BMC’s Wi-Fi Plans In Trouble
BMC (Mumbai’s municipal corporation) has been planning to make a city wide open Wi-Fi network available for some time now. The project, if implemented, would put Mumbai at par with cities like Houston and Philadelphia, which have city-wide wireless networks. The plan would not only allow users to connect to the Internet wirelessly for basic services, it would also enable better e-governance and e-commerce. Moreover, the Wi-Fi infrastructure would be used to monitor streetlights, electricity stations and water meters, saving a lot of cabling and adding considerably to the city’s carbon credits.
However, this gracious plan on the side of the BMC, has been put on the tenterhooks by the uneasiness of the Telecom Regulatory Authority of India (TRAI). TRAI started looking into the security if the Wi-Fi networks after the terror e-mails post the Ahmedabad blasts — so did everybody. The TRAI considered implementing laws that banned all kinds of open Wi-Fi networks. BMC however defended their plans by saying that authentication, monitoring and logging of all users would prevent abuse of the networks. The BMC plans to implement the Wi-Fi infrastructure with intrusion detectors, and protection of user accounts from being hacked. If the project is implemented, there will be an independent cell like the cyber crime unit to police all activity on the Wi-Fi network.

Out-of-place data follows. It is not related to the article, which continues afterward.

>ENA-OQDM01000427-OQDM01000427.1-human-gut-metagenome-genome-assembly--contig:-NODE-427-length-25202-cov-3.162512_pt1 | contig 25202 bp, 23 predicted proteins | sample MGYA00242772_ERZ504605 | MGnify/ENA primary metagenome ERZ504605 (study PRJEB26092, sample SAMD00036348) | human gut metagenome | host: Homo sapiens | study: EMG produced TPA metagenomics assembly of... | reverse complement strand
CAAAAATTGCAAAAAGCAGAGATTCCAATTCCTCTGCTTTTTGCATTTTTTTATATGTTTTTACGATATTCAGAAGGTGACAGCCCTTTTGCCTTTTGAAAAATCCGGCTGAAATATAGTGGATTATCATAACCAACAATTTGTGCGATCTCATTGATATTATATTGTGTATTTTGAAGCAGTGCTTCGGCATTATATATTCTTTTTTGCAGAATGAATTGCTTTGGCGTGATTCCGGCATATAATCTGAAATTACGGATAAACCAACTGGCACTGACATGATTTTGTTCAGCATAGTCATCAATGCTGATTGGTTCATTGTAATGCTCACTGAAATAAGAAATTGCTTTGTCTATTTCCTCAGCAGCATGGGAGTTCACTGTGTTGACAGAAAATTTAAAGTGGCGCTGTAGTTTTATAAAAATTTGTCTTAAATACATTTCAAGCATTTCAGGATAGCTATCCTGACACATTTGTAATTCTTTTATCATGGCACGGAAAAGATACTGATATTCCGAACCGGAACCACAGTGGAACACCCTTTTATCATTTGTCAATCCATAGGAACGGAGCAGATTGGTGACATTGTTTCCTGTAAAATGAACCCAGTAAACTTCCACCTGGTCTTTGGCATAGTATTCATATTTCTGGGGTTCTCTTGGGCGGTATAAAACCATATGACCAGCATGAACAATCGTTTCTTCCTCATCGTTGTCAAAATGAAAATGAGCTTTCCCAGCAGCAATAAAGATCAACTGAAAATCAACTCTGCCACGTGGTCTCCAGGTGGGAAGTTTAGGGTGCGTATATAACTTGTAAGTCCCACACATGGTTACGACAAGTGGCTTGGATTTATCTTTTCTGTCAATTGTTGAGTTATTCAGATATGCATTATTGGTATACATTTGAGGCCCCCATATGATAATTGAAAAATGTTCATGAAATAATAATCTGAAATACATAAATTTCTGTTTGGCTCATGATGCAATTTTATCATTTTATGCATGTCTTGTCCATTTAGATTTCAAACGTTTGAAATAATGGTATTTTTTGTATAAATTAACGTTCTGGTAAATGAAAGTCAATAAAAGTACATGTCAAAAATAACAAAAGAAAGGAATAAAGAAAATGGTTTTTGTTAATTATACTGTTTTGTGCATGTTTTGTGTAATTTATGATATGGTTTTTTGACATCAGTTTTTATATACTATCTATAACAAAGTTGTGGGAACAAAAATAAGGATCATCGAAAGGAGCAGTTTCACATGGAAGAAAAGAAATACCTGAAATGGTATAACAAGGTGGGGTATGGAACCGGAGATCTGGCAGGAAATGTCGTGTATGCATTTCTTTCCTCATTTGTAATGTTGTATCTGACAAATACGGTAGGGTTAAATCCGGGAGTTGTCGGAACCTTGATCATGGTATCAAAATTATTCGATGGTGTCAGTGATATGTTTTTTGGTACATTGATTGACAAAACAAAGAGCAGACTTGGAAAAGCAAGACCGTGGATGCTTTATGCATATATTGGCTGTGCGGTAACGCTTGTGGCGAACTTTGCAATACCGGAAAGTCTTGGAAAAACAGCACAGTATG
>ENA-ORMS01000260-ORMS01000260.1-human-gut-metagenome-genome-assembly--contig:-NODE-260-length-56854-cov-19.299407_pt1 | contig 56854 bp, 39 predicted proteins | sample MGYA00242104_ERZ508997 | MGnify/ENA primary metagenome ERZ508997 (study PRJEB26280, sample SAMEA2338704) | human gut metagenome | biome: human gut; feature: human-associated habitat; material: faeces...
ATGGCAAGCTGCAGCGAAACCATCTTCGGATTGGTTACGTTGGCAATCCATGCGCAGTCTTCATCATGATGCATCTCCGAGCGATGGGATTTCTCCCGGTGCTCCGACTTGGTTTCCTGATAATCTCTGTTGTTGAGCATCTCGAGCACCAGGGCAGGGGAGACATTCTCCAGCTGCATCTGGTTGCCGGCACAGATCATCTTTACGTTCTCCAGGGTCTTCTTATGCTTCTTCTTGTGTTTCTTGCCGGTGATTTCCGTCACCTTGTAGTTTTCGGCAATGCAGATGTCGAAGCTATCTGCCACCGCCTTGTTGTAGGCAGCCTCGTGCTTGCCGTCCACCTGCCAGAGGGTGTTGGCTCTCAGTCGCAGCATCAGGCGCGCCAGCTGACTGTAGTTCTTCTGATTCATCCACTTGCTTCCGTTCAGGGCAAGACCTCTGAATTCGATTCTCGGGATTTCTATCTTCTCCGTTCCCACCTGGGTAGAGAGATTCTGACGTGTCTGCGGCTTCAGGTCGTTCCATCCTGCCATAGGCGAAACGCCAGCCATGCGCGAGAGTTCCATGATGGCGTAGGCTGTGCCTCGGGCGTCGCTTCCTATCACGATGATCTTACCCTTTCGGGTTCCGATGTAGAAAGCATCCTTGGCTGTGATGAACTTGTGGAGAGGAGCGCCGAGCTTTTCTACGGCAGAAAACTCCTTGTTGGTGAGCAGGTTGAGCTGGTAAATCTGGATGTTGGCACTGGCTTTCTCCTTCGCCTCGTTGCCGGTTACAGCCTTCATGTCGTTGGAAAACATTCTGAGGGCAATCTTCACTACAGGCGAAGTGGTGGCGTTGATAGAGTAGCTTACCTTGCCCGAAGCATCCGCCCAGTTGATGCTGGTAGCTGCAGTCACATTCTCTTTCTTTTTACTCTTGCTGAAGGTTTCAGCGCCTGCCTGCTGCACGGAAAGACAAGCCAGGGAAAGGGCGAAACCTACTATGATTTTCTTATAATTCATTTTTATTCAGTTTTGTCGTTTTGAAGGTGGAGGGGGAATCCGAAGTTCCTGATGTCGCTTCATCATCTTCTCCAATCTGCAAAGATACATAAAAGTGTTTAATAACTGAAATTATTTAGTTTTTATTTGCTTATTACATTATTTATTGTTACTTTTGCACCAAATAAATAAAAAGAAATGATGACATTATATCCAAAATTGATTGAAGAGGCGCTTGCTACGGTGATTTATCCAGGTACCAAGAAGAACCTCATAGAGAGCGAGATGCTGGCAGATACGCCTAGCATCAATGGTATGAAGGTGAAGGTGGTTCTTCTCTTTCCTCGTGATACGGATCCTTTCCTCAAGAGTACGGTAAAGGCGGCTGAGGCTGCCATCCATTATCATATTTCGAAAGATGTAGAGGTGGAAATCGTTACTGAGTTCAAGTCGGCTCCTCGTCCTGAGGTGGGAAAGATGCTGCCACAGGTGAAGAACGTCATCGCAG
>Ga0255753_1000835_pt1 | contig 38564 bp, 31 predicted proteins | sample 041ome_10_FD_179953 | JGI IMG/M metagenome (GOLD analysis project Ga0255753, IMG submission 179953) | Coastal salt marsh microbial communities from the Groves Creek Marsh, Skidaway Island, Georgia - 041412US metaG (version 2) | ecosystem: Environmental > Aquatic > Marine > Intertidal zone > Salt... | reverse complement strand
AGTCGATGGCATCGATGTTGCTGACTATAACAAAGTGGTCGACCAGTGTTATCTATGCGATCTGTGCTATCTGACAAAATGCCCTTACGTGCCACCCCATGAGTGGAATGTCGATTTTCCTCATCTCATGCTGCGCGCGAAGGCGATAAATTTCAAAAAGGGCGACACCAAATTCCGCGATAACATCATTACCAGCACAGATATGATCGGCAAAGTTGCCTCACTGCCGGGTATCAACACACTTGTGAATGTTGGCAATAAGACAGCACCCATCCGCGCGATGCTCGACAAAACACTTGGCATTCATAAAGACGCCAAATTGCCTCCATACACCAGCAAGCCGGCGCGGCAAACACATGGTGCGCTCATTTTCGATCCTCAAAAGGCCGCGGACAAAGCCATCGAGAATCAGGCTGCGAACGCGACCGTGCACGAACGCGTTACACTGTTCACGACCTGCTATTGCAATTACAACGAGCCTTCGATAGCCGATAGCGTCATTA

However there will always be people who abuse the existing infrastructure. The TRAI is not worried only about BMC’s plans, there are many free Wi-Fi zones already in the city, and it is possible to drive down the road and detect unsecured Wi-Fi zones from many places. People who use Wi-Fi at home don’t take the trouble to secure it for the most part. Stalling the implementation of a clearly useful plan just because of possible terrorist activity, will stop in its tracks all the benefits of such a network.
Security is not the only issue the BMC is grappling with. There are a number of implementations problems as well, the city covers an area of more than 470 sq kilometres. Setting up a Wi-Fi zone across the entire city, monitoring each and every user account, and keeping the setup running would be a big problem. There are also subscription problems, the methods by which the BMC will bear the cost of the service for example. There are also questions about freeloaders. Controlling the use of such a large network is quite a problem.